Mr Phillips: That one is beginning to get ridiculous. You said that personal income tax would be cut by 20%. This budget implements a part of that. Shouldn't any reasonable person have a right to say: "All right, you promised in the campaign a 20% cut in personal income taxes. Where in the world are you on it?" Is the public not entitled to an answer on that?

Mr Young: The public will have an answer on it. If I may respond, it's an issue of measuring. There will be some further details forthcoming shortly. We've announced in some detail the direction we're going. As I say, many of those details will follow in the not-too-distant future.

Mr Phillips: I find it unacceptable that in the budget it says: "Last year another 5% was cut. This is the first step of a 20% tax cut promise. The next step in this new commitment is delivered in this budget." What is it? Tell me. You said there would be a 20% cut. Where are we? Can anybody answer that?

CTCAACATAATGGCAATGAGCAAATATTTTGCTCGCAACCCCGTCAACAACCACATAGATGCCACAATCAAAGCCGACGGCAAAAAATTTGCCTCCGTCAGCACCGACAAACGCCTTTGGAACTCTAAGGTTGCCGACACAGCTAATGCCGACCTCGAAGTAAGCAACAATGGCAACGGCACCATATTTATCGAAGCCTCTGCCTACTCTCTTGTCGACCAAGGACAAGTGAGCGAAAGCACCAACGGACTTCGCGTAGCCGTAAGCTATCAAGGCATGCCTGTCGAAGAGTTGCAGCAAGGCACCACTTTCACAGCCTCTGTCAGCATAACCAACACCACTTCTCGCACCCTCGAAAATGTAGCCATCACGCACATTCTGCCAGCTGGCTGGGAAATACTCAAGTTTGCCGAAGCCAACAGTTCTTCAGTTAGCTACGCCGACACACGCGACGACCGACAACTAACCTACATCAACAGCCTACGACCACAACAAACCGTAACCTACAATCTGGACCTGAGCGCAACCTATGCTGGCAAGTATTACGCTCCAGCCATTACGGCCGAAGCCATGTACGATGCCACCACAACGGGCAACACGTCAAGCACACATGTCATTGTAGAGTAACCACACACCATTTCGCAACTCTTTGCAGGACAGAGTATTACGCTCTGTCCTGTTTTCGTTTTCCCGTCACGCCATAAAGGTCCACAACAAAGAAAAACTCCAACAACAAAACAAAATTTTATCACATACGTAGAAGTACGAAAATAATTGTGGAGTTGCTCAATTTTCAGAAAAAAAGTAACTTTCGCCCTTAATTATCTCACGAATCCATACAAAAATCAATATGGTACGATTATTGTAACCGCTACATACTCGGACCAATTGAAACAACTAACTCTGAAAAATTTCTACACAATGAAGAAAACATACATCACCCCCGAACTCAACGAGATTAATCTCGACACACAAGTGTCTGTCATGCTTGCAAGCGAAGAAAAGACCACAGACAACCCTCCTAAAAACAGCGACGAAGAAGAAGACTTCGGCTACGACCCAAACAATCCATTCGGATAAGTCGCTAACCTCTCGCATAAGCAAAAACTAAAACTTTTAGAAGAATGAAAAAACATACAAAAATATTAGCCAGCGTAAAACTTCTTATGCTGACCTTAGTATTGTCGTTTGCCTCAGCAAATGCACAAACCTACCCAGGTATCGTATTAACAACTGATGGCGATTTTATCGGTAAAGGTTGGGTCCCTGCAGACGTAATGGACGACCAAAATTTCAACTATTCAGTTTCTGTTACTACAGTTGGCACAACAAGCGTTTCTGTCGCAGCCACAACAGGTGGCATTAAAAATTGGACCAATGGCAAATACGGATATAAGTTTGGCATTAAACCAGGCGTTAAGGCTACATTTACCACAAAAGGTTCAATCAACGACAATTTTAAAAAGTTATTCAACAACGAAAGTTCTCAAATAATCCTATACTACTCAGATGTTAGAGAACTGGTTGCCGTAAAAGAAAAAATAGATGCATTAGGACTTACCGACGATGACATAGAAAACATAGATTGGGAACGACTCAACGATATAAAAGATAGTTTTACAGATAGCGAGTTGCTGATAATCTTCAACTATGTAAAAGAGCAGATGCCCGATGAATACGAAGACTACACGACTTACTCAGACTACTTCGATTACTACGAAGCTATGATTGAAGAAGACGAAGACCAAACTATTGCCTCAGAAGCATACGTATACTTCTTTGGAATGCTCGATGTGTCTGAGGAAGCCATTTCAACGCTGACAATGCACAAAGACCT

Mr Young: I can tell you that the commitment has been made and the commitment will be fulfilled over the period of time that it was undertaken to be fulfilled.

Mr Phillips: But where are you now? Are you at 15%? Are you at 10%? Tell me.

Mr Young: We've announced where we have come from and where we are going to go, and we have started down that road. We've told you the period of time over which we'll fulfill that commitment.

Mr Phillips: That is unacceptable.

Mr Young: With the greatest of respect, every answer you've received, you've characterized in the same fashion. I disagree.

The Chair: I think as Chair I'll have to bring that particular discussion to an end. Looking at my agenda, I think we've completed the business of the day, so I'll entertain a motion to adjourn. Thank you, Mr Galt.

This committee is now adjourned.

The committee adjourned at 1100.